The 12th episode of the Our Voices podcast introduces us to Vishaka, a doctor who travelled from her home in India to work in the NHS just under one year ago. She talks about the struggles she experienced in her native country during her first years in her profession, particularly the pain of being unable to provide treatment to those who needed it because they simply did not have enough money: “Seeing people suffer, you want to help them but you can’t.”
After spending tearful evenings writing about her concerns in her journal, she decided to take proactive action in order to combat this injustice: she set up a camp where she provided medication and treatment for free to those who were too poor to pay. While providing such treatment, she encountered an old man who was extremely malnourished. She wrote about caring for this man in her journal and describes how she and the man touched each other’s feet as an ancient demonstration of respect. After treating the man, he said to her that she would one day become a great doctor. The power and sincerity of his words provided Vishaka with the motivation to make his prediction come true.
It was not long after this that Vishaka came to the UK in order to work in the NHS. She describes working there as “living the dream”. No longer did she have to wrestle with the unfairness of a system which treated people based on their ability to pay, now she was able to treat her patients based on need. It was this enthusiasm for her new environment that led to her going the entirety of one of her first shifts without eating. Vishaka’s dedication was admirable; however, she learnt that in order to take care of her patients effectively, she would also need to ensure that she took care of herself.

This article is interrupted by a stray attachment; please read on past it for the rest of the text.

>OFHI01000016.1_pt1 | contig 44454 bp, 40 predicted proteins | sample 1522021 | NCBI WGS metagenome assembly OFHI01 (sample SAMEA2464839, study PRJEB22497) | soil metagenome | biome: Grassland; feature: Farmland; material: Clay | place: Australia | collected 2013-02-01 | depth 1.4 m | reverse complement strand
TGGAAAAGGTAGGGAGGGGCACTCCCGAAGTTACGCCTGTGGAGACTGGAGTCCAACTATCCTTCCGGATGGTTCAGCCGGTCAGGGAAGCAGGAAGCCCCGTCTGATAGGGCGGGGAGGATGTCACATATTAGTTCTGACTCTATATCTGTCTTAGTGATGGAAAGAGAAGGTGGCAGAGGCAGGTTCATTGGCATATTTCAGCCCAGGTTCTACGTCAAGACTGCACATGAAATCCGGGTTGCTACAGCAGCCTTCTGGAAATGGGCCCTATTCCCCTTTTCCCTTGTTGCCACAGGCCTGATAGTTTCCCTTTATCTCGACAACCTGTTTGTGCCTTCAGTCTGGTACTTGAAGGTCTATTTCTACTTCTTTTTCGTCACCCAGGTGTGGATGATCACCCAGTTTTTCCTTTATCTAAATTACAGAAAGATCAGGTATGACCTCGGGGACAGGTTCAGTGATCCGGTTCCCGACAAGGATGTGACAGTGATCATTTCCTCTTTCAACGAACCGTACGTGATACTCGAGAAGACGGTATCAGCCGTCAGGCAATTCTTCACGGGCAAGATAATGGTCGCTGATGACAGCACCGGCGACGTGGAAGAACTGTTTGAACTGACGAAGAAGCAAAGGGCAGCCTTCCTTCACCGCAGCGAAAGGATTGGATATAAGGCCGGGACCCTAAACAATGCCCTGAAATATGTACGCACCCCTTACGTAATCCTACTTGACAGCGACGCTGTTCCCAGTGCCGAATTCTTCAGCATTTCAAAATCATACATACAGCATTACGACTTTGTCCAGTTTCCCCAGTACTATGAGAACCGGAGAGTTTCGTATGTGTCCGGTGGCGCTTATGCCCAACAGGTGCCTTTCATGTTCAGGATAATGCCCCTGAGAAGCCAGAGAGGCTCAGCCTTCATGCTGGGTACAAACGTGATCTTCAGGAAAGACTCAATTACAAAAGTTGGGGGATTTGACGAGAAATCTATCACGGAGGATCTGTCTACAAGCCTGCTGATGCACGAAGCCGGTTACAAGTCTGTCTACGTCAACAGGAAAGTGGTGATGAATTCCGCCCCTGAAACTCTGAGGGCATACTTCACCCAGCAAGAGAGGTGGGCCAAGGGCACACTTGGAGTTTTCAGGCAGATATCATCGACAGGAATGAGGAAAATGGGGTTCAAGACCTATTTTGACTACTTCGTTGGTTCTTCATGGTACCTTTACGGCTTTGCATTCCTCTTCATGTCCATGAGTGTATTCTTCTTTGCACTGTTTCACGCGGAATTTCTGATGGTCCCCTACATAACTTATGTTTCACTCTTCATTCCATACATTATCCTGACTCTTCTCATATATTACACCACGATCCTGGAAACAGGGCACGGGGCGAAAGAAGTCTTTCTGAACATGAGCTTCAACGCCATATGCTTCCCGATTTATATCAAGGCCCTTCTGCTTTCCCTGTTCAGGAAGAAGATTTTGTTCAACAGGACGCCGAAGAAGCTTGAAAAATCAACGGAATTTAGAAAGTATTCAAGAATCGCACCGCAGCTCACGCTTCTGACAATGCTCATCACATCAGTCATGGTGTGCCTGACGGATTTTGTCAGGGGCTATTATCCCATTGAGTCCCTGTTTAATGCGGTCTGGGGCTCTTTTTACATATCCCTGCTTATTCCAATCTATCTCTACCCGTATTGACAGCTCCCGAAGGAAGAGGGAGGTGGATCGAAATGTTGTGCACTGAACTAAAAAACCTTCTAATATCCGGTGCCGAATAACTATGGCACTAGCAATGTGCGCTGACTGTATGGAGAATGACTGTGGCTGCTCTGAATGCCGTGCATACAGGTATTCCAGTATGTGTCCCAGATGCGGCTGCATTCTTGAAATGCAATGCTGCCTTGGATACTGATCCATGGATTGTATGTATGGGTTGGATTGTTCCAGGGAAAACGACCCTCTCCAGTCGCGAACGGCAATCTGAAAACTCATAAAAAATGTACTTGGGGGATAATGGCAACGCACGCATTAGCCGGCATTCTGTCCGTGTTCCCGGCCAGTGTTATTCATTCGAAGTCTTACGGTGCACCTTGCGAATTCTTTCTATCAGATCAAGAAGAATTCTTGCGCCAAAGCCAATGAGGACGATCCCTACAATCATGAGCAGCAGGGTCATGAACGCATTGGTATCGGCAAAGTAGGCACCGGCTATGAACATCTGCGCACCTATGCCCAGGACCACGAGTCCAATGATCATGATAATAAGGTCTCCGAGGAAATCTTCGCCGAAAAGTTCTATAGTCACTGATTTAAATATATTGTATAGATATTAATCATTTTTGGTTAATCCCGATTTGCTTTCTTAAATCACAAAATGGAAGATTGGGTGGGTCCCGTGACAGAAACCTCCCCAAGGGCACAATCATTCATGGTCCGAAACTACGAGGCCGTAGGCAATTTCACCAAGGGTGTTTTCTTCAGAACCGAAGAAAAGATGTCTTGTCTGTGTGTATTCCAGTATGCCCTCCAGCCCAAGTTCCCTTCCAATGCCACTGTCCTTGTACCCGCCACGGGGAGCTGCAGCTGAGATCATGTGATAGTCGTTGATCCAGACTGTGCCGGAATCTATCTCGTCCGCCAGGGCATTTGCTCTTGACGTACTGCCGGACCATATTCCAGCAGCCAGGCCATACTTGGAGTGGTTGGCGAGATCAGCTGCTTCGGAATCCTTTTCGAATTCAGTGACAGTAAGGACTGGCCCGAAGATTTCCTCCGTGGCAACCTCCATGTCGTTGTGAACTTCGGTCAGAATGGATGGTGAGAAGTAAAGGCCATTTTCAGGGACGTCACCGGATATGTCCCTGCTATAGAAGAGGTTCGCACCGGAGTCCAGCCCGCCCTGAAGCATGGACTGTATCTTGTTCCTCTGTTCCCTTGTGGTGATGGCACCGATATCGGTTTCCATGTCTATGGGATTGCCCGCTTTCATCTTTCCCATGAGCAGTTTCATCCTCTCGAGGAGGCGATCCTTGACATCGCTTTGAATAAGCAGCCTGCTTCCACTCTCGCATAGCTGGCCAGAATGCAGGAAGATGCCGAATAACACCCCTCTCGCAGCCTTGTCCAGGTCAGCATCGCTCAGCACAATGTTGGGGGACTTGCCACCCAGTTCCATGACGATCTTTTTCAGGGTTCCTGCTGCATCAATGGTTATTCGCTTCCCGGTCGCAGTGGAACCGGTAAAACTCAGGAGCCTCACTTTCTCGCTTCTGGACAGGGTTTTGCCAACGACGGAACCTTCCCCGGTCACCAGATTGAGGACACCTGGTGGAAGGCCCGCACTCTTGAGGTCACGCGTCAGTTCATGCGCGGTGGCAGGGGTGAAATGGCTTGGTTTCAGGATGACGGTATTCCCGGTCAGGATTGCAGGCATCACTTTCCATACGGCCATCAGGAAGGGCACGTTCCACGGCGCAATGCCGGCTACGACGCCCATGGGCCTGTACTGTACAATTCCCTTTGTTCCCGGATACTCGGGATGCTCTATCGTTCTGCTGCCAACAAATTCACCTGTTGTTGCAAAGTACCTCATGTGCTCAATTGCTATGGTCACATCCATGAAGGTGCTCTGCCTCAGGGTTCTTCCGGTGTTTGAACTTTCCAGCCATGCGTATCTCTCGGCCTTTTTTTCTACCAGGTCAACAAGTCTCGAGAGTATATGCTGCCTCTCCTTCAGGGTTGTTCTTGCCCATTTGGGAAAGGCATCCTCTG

Nevertheless, making that extra time for her patients is something that makes Vishaka so valuable to her profession. She talks about a particular patient who was about to be discharged from the Emergency Department. The patient had recovered physically but Vishaka could see that she was still very anxious. She took the time to talk to the patient and find out what was concerning her and discovered that the patient was worried about contracting covid and the impact that might have on her health. Vishaka, sat with her, reassured her and offered her practical advice. The patient let Vishaka know just how much she had appreciated this by sending her a card. In it she wrote that she was very grateful for the doctor’s “kindness, gentleness and thoroughness”, she also described Vishaka as a “people’s doctor” and said she had been honoured to be her patient.
While dealing with the stress of the covid pandemic, Vishaka describes how she recalls those kind words whenever she needs that extra motivation to keep on going. When asked about how she manages to balance being the “people’s doctor” with the intense workload that working as a doctor currently brings, she responds: “No matter how busy you are, it takes one minute to be kind.”
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